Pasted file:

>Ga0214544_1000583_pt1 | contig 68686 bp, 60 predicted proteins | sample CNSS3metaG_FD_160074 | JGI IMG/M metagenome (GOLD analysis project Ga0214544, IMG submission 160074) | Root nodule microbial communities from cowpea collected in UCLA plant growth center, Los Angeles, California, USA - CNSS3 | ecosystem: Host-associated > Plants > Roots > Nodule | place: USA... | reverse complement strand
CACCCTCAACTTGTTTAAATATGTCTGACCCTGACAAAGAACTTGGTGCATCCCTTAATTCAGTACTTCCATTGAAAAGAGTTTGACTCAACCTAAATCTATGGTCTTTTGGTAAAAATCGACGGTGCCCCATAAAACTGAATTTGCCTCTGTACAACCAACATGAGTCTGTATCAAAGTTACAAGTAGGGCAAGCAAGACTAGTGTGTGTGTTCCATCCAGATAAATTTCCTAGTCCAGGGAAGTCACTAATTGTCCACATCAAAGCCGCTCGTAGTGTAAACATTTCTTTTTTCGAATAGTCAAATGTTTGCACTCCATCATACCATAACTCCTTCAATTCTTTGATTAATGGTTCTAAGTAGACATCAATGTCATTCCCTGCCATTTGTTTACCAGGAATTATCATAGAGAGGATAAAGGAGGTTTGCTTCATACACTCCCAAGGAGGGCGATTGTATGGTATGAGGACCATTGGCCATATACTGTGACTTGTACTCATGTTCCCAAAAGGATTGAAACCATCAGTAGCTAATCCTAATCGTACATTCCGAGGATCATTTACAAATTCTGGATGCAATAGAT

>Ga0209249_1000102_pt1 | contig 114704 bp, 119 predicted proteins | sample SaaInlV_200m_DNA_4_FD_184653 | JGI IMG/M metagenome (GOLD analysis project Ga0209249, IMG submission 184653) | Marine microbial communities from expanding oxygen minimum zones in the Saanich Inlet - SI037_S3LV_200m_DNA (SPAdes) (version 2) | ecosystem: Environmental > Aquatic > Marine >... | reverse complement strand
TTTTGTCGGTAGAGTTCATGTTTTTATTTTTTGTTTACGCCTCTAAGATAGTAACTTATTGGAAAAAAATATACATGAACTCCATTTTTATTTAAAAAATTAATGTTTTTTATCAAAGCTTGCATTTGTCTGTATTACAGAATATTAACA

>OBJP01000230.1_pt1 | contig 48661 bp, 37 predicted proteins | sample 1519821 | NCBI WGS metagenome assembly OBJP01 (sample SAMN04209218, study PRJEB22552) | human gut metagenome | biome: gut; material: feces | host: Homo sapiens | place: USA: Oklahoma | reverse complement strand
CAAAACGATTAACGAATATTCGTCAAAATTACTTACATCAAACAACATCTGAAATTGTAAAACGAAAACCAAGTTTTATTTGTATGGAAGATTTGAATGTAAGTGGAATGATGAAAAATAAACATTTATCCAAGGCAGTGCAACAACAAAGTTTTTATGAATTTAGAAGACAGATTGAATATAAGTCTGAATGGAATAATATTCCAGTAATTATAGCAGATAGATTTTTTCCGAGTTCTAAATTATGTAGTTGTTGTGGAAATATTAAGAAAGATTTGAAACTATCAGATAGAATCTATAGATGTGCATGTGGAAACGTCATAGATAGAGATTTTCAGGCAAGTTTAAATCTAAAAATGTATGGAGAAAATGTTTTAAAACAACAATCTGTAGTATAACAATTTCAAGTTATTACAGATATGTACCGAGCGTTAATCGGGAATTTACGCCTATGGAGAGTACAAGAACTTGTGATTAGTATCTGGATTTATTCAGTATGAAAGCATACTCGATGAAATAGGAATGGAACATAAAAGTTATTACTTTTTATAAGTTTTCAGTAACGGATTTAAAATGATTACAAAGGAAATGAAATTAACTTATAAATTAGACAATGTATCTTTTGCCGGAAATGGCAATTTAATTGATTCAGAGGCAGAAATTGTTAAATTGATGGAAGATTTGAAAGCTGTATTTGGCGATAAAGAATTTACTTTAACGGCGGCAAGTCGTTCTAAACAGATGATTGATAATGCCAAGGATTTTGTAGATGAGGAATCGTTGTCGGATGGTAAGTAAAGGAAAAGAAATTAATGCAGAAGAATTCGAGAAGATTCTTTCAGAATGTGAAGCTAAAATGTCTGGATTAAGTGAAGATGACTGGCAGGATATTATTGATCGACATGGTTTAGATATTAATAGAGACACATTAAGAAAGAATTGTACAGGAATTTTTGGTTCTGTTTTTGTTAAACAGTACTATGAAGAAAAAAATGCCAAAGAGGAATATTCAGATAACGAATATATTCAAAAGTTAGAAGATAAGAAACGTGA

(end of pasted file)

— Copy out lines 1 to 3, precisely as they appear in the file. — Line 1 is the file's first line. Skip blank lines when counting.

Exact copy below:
>Ga0214544_1000583_pt1 | contig 68686 bp, 60 predicted proteins | sample CNSS3metaG_FD_160074 | JGI IMG/M metagenome (GOLD analysis project Ga0214544, IMG submission 160074) | Root nodule microbial communities from cowpea collected in UCLA plant growth center, Los Angeles, California, USA - CNSS3 | ecosystem: Host-associated > Plants > Roots > Nodule | place: USA... | reverse complement strand
CACCCTCAACTTGTTTAAATATGTCTGACCCTGACAAAGAACTTGGTGCATCCCTTAATTCAGTACTTCCATTGAAAAGAGTTTGACTCAACCTAAATCTATGGTCTTTTGGTAAAAATCGACGGTGCCCCATAAAACTGAATTTGCCTCTGTACAACCAACATGAGTCTGTATCAAAGTTACAAGTAGGGCAAGCAAGACTAGTGTGTGTGTTCCATCCAGATAAATTTCCTAGTCCAGGGAAGTCACTAATTGTCCACATCAAAGCCGCTCGTAGTGTAAACATTTCTTTTTTCGAATAGTCAAATGTTTGCACTCCATCATACCATAACTCCTTCAATTCTTTGATTAATGGTTCTAAGTAGACATCAATGTCATTCCCTGCCATTTGTTTACCAGGAATTATCATAGAGAGGATAAAGGAGGTTTGCTTCATACACTCCCAAGGAGGGCGATTGTATGGTATGAGGACCATTGGCCATATACTGTGACTTGTACTCATGTTCCCAAAAGGATTGAAACCATCAGTAGCTAATCCTAATCGTACATTCCGAGGATCATTTACAAATTCTGGATGCAATAGAT

>Ga0209249_1000102_pt1 | contig 114704 bp, 119 predicted proteins | sample SaaInlV_200m_DNA_4_FD_184653 | JGI IMG/M metagenome (GOLD analysis project Ga0209249, IMG submission 184653) | Marine microbial communities from expanding oxygen minimum zones in the Saanich Inlet - SI037_S3LV_200m_DNA (SPAdes) (version 2) | ecosystem: Environmental > Aquatic > Marine >... | reverse complement strand